It is not that Miller has to score 20 a night for Kentucky to win games—it is just that he must remain assertive, as he has shown he can do many a time in his career.
When Miller is hungry, not many people can stop him.
Despite all of the Kentucky Wildcats’ talent, the team still sometimes struggles against certain types of defenses—most notably a zone and sagging man-to-man.
The team becomes complacent and elects to pass the ball around the perimeter instead of getting into the lane.
One of Darius Miller’s strengths is penetrating.
Miller has played enough basketball under coach John Calipari that he has learned how to take advantage of what zone defenses give.
Miller is the master of a methodical drive in which he takes a few dribbles, hesitates, slides between defenders and suddenly finds himself right under the basket for an easy shot. He can see the gaps in zones and take advantage of them.
Another one of Miller’s strengths is getting to the foul line. Against zones, the goal of the offense is to get the ball to the middle of the floor. Miller is great at taking a few dribbles and pulling up about 10 feet from the basket.
From that position, Miller can shoot (it seems to be one of his favorite spots), kick the ball outside for an open three or throw an alley-oop to Anthony Davis or Terrence Jones.
Miller’s most important role for this young Kentucky team should be to teach them how to penetrate or to simply take over games and do it himself.
When the offense becomes stagnant, it will be on Miller to revive it with a few nice jump shots and drives to the basket.
Yes, believe it or not, Darius Miller’s inconsistency is one of the reasons that he will be key for the Kentucky Wildcats in the NCAA Men’s Basketball Tournament.
Miller has given Kentucky fans their fair share of headaches in his four years with the Wildcats.
He can score 17 points one night and four the next.
There is no telling when Miller will be on and when he will fade into the background.
But that might actually help him come tournament time.
While Miller’s name will almost certainly come up on scouting reports (Kentucky often plays just seven players, so it would be hard for him to go unnoticed), he is often overshadowed by stars like Anthony Davis and Terrence Jones.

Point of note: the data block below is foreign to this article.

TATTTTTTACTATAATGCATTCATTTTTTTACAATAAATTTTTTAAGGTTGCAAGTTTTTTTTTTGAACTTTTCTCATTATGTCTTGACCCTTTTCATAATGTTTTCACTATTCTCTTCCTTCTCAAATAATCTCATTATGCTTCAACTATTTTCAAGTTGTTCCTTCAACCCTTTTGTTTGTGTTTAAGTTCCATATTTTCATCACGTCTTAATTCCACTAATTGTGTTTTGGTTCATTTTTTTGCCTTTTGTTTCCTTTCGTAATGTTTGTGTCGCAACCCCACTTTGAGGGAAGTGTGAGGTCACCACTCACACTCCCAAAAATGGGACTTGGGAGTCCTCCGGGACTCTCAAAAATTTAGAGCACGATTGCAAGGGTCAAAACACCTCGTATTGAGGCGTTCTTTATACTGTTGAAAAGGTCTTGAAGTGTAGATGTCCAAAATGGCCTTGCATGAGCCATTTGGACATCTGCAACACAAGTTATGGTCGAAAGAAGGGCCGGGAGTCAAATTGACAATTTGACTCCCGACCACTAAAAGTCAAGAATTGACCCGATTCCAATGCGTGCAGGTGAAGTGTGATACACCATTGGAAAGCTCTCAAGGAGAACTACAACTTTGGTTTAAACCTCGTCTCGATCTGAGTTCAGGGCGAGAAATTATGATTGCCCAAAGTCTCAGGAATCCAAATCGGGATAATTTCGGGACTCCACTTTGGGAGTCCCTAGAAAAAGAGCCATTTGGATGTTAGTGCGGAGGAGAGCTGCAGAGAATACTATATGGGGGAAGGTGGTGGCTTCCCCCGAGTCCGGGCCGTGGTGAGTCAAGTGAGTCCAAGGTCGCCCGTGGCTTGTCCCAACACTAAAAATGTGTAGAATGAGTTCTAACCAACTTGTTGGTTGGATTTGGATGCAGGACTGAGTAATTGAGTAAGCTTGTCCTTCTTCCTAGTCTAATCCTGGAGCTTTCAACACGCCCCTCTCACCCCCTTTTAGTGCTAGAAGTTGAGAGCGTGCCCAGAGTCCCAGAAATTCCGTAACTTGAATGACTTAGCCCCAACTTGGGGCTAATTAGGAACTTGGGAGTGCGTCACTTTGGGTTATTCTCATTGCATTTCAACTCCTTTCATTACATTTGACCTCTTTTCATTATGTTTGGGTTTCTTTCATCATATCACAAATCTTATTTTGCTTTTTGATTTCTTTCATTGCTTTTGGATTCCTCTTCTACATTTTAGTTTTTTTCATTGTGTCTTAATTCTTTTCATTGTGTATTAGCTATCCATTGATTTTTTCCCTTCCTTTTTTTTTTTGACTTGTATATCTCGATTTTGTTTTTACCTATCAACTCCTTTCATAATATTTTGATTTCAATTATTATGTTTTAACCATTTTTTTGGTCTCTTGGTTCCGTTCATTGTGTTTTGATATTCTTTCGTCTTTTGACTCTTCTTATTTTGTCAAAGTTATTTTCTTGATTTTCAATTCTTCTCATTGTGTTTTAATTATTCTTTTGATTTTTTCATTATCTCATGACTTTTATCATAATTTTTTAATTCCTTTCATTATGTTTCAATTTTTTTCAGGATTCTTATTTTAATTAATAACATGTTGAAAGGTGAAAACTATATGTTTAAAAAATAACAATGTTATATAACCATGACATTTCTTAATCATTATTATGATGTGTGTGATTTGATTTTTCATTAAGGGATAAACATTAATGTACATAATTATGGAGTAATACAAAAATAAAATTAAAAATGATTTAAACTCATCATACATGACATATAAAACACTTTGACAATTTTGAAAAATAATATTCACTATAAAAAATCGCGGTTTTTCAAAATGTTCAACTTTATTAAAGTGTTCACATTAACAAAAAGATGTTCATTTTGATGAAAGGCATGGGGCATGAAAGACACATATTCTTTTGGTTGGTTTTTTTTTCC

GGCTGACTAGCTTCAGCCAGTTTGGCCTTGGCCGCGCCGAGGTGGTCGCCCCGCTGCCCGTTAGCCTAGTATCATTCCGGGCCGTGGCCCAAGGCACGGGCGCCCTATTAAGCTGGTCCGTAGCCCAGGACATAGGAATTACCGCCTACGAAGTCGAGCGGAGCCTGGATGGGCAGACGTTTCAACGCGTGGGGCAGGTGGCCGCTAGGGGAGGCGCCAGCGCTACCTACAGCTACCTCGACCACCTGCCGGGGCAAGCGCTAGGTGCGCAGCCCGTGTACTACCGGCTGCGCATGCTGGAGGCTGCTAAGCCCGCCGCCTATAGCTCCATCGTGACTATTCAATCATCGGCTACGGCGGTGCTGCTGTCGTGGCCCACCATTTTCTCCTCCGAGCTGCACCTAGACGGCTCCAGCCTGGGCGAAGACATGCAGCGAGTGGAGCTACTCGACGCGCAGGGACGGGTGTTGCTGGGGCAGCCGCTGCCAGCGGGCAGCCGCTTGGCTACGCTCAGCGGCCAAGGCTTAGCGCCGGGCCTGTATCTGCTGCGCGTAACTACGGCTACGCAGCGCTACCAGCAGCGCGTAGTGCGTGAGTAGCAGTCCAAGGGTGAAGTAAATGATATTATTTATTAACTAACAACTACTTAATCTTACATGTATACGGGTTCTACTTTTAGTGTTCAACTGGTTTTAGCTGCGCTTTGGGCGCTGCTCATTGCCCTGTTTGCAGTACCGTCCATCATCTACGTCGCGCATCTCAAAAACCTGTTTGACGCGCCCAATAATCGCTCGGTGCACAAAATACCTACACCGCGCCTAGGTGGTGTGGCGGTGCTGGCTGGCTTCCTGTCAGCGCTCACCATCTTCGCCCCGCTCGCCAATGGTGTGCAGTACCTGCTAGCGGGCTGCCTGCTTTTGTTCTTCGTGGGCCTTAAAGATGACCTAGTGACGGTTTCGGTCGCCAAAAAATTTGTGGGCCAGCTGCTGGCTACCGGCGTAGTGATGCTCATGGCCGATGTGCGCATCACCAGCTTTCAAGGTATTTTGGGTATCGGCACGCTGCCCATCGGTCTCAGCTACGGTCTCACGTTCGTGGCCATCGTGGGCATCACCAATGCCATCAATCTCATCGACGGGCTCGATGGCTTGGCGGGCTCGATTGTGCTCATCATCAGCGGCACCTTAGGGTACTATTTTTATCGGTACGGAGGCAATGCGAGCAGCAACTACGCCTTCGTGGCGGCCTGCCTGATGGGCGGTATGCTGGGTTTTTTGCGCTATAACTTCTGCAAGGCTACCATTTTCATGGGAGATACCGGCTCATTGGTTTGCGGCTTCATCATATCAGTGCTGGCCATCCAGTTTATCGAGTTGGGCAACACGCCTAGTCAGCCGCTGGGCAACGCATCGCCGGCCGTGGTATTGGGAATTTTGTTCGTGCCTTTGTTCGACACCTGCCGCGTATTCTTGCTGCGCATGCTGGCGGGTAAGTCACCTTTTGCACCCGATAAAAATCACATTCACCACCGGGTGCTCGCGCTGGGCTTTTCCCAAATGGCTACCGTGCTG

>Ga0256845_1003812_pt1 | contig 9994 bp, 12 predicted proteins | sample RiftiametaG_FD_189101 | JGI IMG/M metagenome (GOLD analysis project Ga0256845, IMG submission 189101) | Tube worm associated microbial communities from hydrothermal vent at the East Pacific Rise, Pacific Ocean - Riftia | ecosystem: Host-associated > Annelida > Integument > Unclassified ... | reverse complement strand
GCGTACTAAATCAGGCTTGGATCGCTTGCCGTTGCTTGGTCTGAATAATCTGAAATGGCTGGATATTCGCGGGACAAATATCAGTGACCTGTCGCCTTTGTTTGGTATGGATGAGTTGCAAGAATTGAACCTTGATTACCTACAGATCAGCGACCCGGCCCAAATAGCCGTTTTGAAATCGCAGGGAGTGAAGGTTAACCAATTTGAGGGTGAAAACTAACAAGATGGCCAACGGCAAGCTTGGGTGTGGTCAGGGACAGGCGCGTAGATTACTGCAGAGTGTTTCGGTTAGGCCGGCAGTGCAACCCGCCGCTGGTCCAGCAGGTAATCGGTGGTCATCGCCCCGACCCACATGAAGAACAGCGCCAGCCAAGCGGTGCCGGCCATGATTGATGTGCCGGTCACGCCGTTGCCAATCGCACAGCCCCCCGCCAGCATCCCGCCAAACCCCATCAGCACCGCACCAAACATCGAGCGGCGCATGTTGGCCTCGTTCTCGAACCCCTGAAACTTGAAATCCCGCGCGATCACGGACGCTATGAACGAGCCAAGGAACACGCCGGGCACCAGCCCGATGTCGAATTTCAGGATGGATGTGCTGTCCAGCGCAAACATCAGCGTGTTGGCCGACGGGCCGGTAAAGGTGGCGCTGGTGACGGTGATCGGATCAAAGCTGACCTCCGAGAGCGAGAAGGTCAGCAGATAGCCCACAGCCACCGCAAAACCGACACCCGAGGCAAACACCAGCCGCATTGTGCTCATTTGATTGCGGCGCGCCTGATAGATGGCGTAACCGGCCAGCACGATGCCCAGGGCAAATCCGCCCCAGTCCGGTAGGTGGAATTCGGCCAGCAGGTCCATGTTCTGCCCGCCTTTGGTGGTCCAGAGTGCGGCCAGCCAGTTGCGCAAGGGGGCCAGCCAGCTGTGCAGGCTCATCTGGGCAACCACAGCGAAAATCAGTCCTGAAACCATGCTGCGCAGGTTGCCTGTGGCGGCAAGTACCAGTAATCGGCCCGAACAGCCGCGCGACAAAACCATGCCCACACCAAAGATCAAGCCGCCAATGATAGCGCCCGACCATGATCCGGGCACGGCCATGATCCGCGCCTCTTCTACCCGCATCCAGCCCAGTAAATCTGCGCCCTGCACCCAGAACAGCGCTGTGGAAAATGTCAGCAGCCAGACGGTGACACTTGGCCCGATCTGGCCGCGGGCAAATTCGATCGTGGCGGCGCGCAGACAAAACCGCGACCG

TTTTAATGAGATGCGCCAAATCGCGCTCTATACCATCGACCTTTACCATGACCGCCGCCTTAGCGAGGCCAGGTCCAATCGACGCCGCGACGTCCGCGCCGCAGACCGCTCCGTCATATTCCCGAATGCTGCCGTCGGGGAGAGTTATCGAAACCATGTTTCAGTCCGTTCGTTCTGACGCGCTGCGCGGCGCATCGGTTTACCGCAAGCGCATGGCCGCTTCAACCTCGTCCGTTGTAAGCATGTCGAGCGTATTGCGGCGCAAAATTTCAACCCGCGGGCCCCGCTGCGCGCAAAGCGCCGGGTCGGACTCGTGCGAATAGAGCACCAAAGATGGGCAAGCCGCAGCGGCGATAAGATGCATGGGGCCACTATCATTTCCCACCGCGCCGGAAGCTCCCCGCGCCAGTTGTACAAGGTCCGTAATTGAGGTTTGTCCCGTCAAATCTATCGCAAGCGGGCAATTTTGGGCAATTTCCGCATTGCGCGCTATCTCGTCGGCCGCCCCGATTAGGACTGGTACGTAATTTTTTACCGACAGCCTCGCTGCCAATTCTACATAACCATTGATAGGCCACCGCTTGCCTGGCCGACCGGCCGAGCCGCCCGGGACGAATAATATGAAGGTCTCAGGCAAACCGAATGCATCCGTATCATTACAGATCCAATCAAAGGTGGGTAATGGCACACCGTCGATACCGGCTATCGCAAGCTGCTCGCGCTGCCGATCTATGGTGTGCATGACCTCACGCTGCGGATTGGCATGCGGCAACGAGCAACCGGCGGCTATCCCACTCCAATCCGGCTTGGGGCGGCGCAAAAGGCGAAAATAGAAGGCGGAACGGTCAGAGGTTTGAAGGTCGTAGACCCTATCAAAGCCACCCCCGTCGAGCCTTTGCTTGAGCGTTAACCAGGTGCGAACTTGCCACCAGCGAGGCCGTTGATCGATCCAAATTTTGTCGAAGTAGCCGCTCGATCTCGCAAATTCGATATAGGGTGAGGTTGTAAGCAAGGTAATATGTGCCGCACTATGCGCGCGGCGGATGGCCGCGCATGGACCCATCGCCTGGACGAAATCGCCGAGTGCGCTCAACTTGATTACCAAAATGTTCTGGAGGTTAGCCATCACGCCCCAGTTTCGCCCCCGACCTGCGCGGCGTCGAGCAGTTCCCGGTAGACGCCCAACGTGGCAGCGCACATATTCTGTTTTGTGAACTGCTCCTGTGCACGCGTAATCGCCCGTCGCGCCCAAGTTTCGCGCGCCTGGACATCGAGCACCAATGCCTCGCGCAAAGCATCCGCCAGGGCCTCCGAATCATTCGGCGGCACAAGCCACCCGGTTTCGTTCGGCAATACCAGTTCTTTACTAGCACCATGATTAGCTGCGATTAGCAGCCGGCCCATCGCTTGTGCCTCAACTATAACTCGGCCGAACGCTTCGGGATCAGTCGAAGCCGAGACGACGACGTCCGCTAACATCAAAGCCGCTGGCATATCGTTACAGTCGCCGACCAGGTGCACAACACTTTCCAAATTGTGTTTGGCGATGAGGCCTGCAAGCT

So if opposing defenses are busy trying to prevent lobs to Davis or open threes for Doron Lamb, it will be easy for Miller to go to work.
Because he probably won’t be receiving as much defensive attention, Miller will be free to penetrate, shoot and create opportunities for his teammates.
Defenses will be that much much better in the tournament, so it will be harder for Kentucky’s stars to get going. If Miller can start scoring, it will force defenses to pay attention to him and can open up the floor for his teammates.
Outside of Doron Lamb and Kyle Wiltjer (when he plays), the Kentucky Wildcats do not have very reliable outside shooting.
Darius Miller is basically the Wildcats’ second-option from deep. And he is very capable of delivering.
Last season, Miller shot 44 percent from three.
This year, his percentage has dropped to a still-respectable 38 percent (thanks in large part to a cold spell to start the season).
But make no mistake, Miller can shoot. If he is hitting from downtown, Kentucky is an incredibly dangerous team.
In Kentucky’s game against the Georgia Bulldogs, Miller hit all four of his shots from deep. Against the Portland Pilots, he hit 4-of-6.
Miller can be deadly if he finds his rhythm. If he is left open, Miller will connect.
Another one of Miller’s strengths is his mid-range jump shot. At the moment, Kentucky is still searching for a good mid-range game, and Miller should be the answer.
Against a zone, where the Wildcats struggle most, it might help the team to put Miller at the foul line.
If he can get the ball there, Miller could square up and shoot, take the ball to the basket or find a big man underneath.
Because he can dribble through defenders so well and make difficult shots, Miller would be a huge threat from that distance.
Takes Care of Ball
Darius Miller is asked to do a fair amount of ball-handling for the Kentucky Wildcats.
Marquis Teague, the Cats’ point guard, is backed up by shooting guard Doron Lamb.
That means that when Teague is not in the game, Miller is the team’s secondary ball-handler.
Also, Kentucky’s dribble-drive offense necessitates that every player be able to handle the ball around the perimeter and drive to the basket when possible.
Fortunately for Kentucky, the ball is in good hands with Miller.
He is turning the ball over less than twice per game and has had just five games with more than two turnovers this season.
For a team led by so many freshman, ball control is always an issue for the Wildcats. It is very important that the team can count on its senior leader to protect the ball.
It is true that Miller does not look completely comfortable bringing the ball up the court, but that is not something he will have to do often.
Instead, it is encouraging that Miller is an accurate passer, because when teams press Kentucky, Miller is great at finding open players, even when double-teamed.